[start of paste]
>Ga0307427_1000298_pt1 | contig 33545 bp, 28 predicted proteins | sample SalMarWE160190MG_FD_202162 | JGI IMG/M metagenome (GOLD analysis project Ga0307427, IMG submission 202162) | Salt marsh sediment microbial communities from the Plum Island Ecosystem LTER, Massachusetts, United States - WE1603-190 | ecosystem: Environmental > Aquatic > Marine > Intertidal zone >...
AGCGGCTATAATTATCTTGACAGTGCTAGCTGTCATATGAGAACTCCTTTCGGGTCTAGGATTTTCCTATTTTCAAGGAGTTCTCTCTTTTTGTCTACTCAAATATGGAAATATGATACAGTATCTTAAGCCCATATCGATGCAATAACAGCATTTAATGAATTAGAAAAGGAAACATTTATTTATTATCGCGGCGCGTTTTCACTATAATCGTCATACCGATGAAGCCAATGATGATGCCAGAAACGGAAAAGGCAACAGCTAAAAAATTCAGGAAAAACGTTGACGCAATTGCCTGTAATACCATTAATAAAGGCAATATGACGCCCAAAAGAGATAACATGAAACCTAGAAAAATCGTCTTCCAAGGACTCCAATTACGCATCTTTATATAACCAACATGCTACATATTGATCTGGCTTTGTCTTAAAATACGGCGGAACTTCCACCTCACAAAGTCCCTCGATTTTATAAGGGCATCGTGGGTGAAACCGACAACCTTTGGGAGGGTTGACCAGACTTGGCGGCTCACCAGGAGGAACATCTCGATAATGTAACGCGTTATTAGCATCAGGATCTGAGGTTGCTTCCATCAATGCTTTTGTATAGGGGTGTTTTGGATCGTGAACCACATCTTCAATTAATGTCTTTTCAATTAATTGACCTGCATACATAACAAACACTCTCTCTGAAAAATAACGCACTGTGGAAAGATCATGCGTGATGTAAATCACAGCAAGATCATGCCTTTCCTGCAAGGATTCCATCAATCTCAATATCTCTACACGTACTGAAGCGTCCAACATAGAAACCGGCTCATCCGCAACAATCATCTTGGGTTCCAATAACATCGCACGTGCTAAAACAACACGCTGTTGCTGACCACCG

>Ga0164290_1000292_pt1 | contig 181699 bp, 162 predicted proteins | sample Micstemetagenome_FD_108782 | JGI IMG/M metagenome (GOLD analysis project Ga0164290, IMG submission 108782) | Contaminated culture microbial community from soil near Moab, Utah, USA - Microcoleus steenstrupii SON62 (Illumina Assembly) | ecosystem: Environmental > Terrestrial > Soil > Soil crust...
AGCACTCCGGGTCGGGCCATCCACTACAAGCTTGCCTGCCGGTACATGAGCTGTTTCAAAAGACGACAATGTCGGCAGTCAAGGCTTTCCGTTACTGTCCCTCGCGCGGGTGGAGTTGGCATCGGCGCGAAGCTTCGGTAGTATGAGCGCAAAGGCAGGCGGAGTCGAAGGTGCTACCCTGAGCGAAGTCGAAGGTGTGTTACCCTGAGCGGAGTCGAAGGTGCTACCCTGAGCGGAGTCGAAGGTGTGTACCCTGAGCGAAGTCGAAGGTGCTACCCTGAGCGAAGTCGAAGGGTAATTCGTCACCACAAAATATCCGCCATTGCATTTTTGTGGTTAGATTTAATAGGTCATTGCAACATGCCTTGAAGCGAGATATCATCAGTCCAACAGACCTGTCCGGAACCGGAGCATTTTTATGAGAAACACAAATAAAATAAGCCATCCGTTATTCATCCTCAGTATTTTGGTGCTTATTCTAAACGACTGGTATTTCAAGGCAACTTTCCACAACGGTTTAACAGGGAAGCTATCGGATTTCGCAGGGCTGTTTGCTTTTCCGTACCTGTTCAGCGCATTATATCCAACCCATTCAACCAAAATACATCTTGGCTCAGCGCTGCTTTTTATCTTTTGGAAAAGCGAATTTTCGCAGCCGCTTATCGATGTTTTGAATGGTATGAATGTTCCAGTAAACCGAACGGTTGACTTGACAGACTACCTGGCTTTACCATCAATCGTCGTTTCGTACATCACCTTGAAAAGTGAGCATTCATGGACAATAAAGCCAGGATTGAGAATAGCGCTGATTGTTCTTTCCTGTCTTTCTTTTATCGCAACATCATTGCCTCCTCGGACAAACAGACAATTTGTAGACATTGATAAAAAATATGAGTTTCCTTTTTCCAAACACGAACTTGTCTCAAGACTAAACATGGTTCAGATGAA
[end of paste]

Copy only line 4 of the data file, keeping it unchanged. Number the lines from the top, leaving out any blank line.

AGCACTCCGGGTCGGGCCATCCACTACAAGCTTGCCTGCCGGTACATGAGCTGTTTCAAAAGACGACAATGTCGGCAGTCAAGGCTTTCCGTTACTGTCCCTCGCGCGGGTGGAGTTGGCATCGGCGCGAAGCTTCGGTAGTATGAGCGCAAAGGCAGGCGGAGTCGAAGGTGCTACCCTGAGCGAAGTCGAAGGTGTGTTACCCTGAGCGGAGTCGAAGGTGCTACCCTGAGCGGAGTCGAAGGTGTGTACCCTGAGCGAAGTCGAAGGTGCTACCCTGAGCGAAGTCGAAGGGTAATTCGTCACCACAAAATATCCGCCATTGCATTTTTGTGGTTAGATTTAATAGGTCATTGCAACATGCCTTGAAGCGAGATATCATCAGTCCAACAGACCTGTCCGGAACCGGAGCATTTTTATGAGAAACACAAATAAAATAAGCCATCCGTTATTCATCCTCAGTATTTTGGTGCTTATTCTAAACGACTGGTATTTCAAGGCAACTTTCCACAACGGTTTAACAGGGAAGCTATCGGATTTCGCAGGGCTGTTTGCTTTTCCGTACCTGTTCAGCGCATTATATCCAACCCATTCAACCAAAATACATCTTGGCTCAGCGCTGCTTTTTATCTTTTGGAAAAGCGAATTTTCGCAGCCGCTTATCGATGTTTTGAATGGTATGAATGTTCCAGTAAACCGAACGGTTGACTTGACAGACTACCTGGCTTTACCATCAATCGTCGTTTCGTACATCACCTTGAAAAGTGAGCATTCATGGACAATAAAGCCAGGATTGAGAATAGCGCTGATTGTTCTTTCCTGTCTTTCTTTTATCGCAACATCATTGCCTCCTCGGACAAACAGACAATTTGTAGACATTGATAAAAAATATGAGTTTCCTTTTTCCAAACACGAACTTGTCTCAAGACTAAACATGGTTCAGATGAA